Carollers old and new took part in the Rotary Carol Sing on Dec. 4 at the NSS gym. The event is a long-standing tradition that has incorporated some more contemporary numbers.

New blood invigorates traditional carol sing

It’s a tricky balance to strike, the point between tradition and innovation that makes annual community rites engaging and interesting.

It’s a tricky balance to strike, the point between tradition and innovation that makes annual community rites engaging and interesting – particularly for the younger set – but also familiar for those that have seen them performed for decade upon decade.

Held on the now-traditional Wednesday night in the holiday-decorated NSS gym, Nakusp Rotary Carol Sing, in its 27th year this winter, is a seasonal standby, a bastion of old-time carols and student band performance.

The crush of cars coating the walls of the road passing through the school zone was the dead giveaway that tonight something was happening at the gym. And sure enough, a decorated tree topped with a red-velvet angel greeted attendees at the door to the gym.

Decorators did a great job putting up festive markers of the season through the school gym: trees, bows, garlands and lights signified the rite of communal singing, with two blue and gold Rotary banners standing at the front as well.

Although this is definitely a Christmas holiday event, there were some radical breakaway numbers performed by the all-female Formal Logic. The musical consortium of high school students rocked John Lennon’s “Imagine” and Van Halen’s “Jump,” injecting some new blood into the night and getting younger folks in the back to their feet, jumping at the chance to take part.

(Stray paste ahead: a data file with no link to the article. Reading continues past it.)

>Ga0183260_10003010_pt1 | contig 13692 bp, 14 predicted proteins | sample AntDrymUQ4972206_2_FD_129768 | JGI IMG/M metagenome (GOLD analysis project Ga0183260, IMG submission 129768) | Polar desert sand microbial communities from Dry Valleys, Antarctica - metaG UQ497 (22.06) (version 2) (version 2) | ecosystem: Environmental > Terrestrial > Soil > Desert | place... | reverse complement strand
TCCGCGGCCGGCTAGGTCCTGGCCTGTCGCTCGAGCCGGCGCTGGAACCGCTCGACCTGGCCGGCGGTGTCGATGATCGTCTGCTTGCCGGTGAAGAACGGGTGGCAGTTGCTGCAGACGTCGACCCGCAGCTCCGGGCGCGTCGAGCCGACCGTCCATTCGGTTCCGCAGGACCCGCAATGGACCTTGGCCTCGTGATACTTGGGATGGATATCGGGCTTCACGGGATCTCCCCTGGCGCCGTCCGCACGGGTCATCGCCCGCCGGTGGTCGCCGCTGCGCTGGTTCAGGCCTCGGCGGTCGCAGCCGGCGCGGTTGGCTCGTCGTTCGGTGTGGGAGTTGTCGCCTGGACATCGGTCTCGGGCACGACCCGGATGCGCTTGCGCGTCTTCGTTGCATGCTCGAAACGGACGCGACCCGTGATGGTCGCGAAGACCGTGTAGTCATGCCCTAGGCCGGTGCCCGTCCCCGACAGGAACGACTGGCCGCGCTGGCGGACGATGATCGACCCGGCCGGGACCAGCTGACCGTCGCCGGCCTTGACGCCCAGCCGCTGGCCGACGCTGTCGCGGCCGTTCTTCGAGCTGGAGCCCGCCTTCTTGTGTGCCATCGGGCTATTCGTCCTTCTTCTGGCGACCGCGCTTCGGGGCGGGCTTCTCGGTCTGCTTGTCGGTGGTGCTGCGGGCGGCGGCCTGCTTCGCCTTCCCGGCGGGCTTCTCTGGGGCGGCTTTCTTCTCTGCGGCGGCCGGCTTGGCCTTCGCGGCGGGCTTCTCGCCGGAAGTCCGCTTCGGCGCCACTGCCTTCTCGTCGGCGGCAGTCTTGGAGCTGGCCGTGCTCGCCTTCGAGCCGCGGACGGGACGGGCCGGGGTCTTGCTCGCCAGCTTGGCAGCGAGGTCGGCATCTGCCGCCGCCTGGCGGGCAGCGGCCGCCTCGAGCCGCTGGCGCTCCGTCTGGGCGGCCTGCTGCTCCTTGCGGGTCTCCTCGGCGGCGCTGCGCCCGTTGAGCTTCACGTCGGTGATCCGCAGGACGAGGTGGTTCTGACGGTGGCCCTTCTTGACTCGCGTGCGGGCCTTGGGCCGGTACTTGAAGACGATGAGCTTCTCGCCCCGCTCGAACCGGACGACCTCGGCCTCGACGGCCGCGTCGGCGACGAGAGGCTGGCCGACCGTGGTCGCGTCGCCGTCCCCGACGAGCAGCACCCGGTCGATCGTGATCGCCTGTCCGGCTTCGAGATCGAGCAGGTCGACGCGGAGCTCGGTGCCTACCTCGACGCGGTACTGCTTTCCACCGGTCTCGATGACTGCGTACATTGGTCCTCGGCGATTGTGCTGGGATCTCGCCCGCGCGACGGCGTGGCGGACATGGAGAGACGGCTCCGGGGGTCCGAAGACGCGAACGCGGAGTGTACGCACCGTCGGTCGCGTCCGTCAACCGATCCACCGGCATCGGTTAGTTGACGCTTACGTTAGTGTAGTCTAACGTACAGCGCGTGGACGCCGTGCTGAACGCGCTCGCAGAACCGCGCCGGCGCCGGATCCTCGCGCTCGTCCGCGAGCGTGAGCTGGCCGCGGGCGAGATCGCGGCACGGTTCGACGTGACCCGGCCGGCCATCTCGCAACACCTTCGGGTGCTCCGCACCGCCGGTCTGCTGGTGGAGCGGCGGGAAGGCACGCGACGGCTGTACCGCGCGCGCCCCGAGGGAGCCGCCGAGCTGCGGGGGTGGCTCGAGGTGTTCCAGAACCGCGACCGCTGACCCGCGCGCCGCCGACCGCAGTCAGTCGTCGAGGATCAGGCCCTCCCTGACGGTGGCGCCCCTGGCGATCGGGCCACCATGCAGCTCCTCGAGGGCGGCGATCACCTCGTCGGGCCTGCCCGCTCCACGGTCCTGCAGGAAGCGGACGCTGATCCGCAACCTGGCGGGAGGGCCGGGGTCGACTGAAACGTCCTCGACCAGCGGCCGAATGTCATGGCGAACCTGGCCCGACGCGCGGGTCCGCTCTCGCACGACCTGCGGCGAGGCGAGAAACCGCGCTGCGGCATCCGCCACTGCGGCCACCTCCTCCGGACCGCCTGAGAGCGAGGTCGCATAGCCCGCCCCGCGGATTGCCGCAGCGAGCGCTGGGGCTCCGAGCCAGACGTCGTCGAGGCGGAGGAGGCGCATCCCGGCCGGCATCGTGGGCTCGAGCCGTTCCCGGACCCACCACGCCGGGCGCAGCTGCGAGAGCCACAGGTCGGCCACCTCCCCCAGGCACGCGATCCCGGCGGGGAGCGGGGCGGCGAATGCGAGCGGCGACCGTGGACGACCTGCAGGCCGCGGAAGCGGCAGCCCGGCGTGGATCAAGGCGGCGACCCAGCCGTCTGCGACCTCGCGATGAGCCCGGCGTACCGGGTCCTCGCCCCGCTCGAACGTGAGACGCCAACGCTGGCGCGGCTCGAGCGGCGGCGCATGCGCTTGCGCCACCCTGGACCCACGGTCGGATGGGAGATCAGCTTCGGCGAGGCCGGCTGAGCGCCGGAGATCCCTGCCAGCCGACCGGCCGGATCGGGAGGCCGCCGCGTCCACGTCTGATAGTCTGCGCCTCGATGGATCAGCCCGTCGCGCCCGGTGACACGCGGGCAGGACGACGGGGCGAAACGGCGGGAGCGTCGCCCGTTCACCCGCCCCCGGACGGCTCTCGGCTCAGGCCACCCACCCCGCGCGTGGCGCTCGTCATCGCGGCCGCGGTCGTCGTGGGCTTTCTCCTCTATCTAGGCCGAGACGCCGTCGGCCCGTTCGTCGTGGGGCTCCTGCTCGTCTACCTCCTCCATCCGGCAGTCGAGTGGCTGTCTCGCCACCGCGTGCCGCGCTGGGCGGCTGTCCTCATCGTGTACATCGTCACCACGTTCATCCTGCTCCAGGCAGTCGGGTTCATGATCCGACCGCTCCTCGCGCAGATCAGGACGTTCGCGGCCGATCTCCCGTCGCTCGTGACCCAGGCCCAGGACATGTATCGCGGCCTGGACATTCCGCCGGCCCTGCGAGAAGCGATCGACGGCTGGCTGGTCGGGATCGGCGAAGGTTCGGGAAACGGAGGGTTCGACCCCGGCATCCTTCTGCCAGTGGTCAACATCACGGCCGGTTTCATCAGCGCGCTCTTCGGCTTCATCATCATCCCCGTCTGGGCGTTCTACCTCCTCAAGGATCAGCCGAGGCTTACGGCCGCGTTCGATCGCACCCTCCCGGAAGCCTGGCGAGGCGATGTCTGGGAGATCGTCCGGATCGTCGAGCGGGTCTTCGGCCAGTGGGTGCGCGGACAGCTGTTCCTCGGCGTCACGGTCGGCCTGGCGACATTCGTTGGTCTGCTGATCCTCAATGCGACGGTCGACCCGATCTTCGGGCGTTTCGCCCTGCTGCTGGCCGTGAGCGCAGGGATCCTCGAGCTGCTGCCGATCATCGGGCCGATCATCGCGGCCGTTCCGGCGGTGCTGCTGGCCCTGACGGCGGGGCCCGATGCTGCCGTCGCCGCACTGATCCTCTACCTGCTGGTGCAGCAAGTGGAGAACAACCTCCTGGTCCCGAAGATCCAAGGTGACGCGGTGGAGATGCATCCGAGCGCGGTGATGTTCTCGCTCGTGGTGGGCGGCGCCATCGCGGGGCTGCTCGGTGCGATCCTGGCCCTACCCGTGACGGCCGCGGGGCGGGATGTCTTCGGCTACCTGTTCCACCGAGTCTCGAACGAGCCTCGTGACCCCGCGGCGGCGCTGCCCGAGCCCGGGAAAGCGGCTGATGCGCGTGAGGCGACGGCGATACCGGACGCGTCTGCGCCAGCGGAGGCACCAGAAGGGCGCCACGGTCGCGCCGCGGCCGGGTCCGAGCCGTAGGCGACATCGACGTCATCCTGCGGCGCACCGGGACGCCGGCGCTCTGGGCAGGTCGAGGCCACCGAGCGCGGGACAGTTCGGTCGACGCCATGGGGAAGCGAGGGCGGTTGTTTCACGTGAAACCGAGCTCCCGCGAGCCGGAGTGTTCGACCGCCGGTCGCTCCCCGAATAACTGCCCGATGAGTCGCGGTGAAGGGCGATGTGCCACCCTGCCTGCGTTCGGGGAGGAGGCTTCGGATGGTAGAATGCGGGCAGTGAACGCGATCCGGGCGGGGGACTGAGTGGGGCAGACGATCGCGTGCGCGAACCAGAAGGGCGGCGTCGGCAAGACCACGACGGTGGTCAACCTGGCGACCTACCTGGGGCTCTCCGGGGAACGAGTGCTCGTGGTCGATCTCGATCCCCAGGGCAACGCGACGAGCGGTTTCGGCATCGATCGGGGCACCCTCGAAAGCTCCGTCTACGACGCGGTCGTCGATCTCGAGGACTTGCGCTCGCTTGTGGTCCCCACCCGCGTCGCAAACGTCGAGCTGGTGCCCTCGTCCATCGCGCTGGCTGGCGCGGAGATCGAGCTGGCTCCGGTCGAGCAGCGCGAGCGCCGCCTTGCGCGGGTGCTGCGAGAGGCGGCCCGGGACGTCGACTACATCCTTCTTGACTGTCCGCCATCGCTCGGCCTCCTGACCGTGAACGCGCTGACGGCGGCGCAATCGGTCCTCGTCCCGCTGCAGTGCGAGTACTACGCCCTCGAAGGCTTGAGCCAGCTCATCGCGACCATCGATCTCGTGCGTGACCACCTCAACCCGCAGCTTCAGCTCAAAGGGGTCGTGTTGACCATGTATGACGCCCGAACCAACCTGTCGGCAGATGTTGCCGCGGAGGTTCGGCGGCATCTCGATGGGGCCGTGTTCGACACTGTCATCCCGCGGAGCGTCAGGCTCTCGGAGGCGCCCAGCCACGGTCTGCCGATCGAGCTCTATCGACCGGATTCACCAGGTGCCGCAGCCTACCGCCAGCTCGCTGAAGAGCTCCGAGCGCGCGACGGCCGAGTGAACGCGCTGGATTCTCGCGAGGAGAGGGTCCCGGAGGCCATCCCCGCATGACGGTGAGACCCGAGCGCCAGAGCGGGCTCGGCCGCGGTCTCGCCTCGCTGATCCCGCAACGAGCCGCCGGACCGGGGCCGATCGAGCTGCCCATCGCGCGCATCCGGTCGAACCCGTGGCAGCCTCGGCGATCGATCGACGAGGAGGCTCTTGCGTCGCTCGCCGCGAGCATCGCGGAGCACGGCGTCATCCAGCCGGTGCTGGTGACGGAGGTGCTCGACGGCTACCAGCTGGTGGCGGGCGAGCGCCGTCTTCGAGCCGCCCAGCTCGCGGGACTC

The new and different was counterbalanced by traditional hymns and choirs. The “munchkins,” handily led by Danielle Savage, represented the very youthful end of the spectrum, and there was hardly a choral head that wasn’t as white as the driven snow, representing the other end of the age rainbow.

Patrick MacGibbon’s contribution to the night looked like one step in the direction of continuity: students are getting into music, learning to play and sing the songs that sound like celebration to them, and seeing that those songs can be non-traditional and still get played at a community Christmas concert (heck, “Jump” was a hit before these kids were even born, but it’s still revolutionary in terms of being included in a traditional songbook).

Surprises like more contemporary music are a delight in an evening already filled with fantastic old-time favourites. I don’t know a single Van Halen lyric, but the novelty was fantastic, and I was happy to also be able to sing “Jingle Bells” on the same night.